Your competition sells good stuff; you sell good stuff. Their service is acceptable; your service is acceptable. Their prices are competitive; your prices are competitive.
In other words, the buyer looks at your package and the competitor’s package and sees parity, along the product dimension and company dimension. However, there are some ways you can gain an edge, according to Tom Reilly, a professional speaker and author of Value Added Selling.
The same product, from the same company, from two different salespeople is two different solutions altogether. Mr. Reilly shares the example of two major companies who asked how much value their salespeople bring to the table and discovered that 35-37 percent of the value customers receive comes from the people with whom they do business.
Ask yourself, if you left your company tomorrow and went to work for a really good competitor, how much business would you take with you? If your answer is “little” or “none,” Mr. Reilly suggests that you’re not bringing much value to the customer.
When your products are similar or the same suppliers’ services rival each other, the only thing left to differentiate a solution is the salesperson. Ask yourself these questions:
- How much are you worth to the customer?
- If you couldn’t argue that your service was any better than the competition, how would you sell?
- If you couldn’t rely on product differentiation, what would you use as an advantage?
You would have only yourself left to sell. You must be able to answer this question for the customer, “Why should the buyer want to do business with you as a salesperson?” You are the “product” over which you have the most control. You may not be able to do anything about your product’s quality or your company’s service level, but you can do something about your performance. One study found that the salesperson’s competence is the number one factor accounting for overall customer satisfaction. All other things being equal, would the customer pay to do business with you, as a salesperson? To increase your value to the customer, doing the following:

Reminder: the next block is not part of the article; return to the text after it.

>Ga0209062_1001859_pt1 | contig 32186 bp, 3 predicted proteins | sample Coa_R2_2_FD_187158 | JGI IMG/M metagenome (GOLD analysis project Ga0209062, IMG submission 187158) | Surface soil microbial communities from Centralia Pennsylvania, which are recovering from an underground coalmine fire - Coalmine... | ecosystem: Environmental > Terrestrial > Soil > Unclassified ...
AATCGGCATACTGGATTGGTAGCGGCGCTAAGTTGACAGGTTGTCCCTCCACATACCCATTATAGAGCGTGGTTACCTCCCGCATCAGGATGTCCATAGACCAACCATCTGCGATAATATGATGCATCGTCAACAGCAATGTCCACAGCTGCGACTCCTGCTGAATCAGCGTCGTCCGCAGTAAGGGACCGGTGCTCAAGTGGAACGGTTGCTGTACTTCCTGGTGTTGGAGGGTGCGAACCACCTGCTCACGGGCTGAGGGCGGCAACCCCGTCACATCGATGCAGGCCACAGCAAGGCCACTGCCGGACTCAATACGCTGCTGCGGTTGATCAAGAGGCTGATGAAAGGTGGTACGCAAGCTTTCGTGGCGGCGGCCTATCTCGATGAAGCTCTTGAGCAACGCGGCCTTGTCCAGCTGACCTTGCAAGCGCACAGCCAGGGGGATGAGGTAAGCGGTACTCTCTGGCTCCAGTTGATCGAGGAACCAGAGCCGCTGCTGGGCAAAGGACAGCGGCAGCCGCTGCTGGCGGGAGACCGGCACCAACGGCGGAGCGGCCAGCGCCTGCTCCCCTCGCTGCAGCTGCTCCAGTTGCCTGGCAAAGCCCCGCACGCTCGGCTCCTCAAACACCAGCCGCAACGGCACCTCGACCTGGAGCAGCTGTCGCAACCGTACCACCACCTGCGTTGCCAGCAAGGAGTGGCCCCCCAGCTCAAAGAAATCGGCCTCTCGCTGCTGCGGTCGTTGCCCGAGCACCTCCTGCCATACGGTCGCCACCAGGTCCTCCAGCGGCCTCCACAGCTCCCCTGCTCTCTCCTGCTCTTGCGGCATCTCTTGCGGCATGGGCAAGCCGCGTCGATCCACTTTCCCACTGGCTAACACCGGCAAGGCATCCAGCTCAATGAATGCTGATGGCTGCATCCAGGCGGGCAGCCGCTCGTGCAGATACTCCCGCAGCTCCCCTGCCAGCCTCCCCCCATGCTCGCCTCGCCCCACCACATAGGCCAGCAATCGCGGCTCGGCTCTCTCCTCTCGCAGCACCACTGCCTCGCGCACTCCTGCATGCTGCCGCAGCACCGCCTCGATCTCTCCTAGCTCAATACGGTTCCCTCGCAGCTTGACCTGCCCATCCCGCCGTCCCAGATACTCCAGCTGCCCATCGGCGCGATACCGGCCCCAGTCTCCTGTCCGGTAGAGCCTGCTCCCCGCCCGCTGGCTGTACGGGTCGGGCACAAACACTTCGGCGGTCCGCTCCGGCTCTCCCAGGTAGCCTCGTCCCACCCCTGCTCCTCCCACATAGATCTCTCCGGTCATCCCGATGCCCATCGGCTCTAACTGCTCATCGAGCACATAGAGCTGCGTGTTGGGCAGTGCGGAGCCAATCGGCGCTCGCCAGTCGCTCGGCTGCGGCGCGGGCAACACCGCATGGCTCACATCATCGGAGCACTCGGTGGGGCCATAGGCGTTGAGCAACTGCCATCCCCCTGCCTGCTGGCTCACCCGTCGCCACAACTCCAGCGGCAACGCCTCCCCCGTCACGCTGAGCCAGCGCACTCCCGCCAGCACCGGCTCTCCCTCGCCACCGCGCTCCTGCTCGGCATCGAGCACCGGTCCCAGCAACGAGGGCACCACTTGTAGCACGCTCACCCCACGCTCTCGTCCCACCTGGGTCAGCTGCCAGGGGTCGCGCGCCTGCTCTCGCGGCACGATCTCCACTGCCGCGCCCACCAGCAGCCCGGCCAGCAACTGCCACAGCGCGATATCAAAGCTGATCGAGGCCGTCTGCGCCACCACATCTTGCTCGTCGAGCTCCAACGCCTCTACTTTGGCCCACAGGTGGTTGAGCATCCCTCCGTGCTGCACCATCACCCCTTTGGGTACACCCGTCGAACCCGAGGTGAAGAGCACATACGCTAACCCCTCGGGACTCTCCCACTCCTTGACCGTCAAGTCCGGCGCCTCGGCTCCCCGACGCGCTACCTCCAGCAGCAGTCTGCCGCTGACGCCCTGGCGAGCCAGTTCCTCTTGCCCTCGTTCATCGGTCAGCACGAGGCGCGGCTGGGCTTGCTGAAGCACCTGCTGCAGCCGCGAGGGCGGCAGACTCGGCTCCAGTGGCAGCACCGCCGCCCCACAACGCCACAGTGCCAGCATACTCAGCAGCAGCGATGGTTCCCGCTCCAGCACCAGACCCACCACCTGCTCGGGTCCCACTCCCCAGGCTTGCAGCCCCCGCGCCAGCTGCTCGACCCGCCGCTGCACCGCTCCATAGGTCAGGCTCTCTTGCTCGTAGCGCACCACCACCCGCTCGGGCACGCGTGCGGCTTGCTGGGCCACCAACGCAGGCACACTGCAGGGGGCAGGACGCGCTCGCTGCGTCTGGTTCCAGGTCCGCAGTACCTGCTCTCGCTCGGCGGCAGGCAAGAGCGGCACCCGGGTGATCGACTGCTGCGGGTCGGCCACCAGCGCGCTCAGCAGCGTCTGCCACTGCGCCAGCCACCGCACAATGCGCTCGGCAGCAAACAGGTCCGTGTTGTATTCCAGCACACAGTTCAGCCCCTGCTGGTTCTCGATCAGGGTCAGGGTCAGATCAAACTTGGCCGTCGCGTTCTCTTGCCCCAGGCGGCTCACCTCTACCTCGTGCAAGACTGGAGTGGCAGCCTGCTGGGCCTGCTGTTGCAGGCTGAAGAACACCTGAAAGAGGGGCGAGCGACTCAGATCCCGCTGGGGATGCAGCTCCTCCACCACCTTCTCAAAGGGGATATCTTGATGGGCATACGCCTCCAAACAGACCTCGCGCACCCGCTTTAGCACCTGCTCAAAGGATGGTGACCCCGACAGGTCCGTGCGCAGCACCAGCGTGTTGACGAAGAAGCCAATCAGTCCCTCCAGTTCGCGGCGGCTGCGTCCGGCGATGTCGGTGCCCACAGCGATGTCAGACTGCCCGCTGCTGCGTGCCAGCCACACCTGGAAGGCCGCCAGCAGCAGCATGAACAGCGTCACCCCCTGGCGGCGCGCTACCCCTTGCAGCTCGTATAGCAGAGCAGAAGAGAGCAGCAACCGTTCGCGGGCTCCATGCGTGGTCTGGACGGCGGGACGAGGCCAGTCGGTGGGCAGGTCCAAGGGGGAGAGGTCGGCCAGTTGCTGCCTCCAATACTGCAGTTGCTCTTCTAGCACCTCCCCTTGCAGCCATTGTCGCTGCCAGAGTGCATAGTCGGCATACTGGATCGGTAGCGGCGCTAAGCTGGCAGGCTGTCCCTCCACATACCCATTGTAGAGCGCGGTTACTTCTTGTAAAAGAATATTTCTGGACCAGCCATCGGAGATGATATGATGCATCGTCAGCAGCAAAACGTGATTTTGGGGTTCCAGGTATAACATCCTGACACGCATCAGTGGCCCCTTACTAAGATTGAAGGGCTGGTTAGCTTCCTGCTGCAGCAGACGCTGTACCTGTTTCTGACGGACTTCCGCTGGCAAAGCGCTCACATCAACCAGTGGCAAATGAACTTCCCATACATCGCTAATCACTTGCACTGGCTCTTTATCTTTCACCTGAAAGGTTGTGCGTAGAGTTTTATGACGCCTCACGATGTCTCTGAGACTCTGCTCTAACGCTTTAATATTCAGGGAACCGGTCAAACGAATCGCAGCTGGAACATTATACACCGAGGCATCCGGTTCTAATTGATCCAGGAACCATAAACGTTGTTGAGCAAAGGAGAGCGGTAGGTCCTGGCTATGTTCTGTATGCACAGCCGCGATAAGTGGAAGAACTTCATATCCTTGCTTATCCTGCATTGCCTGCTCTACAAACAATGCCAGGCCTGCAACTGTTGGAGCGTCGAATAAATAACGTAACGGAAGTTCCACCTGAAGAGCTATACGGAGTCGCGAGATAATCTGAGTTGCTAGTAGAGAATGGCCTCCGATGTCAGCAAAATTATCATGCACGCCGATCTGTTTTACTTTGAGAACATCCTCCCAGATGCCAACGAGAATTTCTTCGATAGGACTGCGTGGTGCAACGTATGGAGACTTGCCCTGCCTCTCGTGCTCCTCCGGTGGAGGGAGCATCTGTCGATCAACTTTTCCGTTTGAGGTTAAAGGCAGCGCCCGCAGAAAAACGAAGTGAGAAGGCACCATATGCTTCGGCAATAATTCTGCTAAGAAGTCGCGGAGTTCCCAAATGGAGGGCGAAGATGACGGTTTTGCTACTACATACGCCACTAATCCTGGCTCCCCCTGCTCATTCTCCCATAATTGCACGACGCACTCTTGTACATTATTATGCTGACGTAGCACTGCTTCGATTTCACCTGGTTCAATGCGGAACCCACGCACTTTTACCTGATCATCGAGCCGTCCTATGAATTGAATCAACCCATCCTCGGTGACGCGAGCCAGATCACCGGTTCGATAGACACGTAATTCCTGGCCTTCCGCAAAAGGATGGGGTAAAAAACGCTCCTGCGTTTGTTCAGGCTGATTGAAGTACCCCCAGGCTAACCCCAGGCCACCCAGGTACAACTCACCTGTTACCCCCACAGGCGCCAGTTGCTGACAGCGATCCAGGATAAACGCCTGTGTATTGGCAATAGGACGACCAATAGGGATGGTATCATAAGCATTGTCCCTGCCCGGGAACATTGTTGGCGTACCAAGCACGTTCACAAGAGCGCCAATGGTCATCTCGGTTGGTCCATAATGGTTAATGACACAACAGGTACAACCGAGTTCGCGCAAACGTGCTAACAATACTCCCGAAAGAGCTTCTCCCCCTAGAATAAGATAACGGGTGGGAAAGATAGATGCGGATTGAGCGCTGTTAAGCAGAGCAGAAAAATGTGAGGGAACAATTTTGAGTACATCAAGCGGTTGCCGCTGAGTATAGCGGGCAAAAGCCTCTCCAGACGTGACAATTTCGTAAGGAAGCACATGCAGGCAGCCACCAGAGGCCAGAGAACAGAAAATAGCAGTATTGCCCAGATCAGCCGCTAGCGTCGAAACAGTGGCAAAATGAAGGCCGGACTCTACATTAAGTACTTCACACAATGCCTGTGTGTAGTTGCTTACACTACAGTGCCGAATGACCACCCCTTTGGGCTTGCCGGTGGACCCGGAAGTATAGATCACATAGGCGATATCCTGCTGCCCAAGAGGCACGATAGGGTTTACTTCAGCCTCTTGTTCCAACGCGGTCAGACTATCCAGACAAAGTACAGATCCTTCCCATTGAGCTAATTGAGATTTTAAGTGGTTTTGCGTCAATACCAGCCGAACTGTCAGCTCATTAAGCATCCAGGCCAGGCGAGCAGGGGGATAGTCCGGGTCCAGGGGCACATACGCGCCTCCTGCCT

Study. Become a serious student of your profession. Increase the value of your knowledge. Study the market, your company, the customer, your products and your profession. Become an expert. Learn so much about your craft that the customer can’t afford not to do business with you. Become the benchmark by which all other salespeople are judged.
Follow up. The number one complaint buyers have about salespeople is a lack of follow-up. Guarantee your follow-up. Advise buyers that this is part of your value added. Assure them that you will be there after the sale to guarantee their complete satisfaction with your solution. Promise them accessibility before, during and after the sale. Promise a lot, but always deliver more than what you promise.
Seek to add value, not cost. Diligently look for ways to add value with your performance. The customer must perceive you as a profit center, not a cost center. Help the customer achieve greater efficiency and higher productivity. Help the buyer gain maximum performance from your solution. Work as hard to keep the business as you did to get the business. Look for ways to re-create value at every turn.
For information about Tom Reilly Training log on to www.tomreillytraining.com.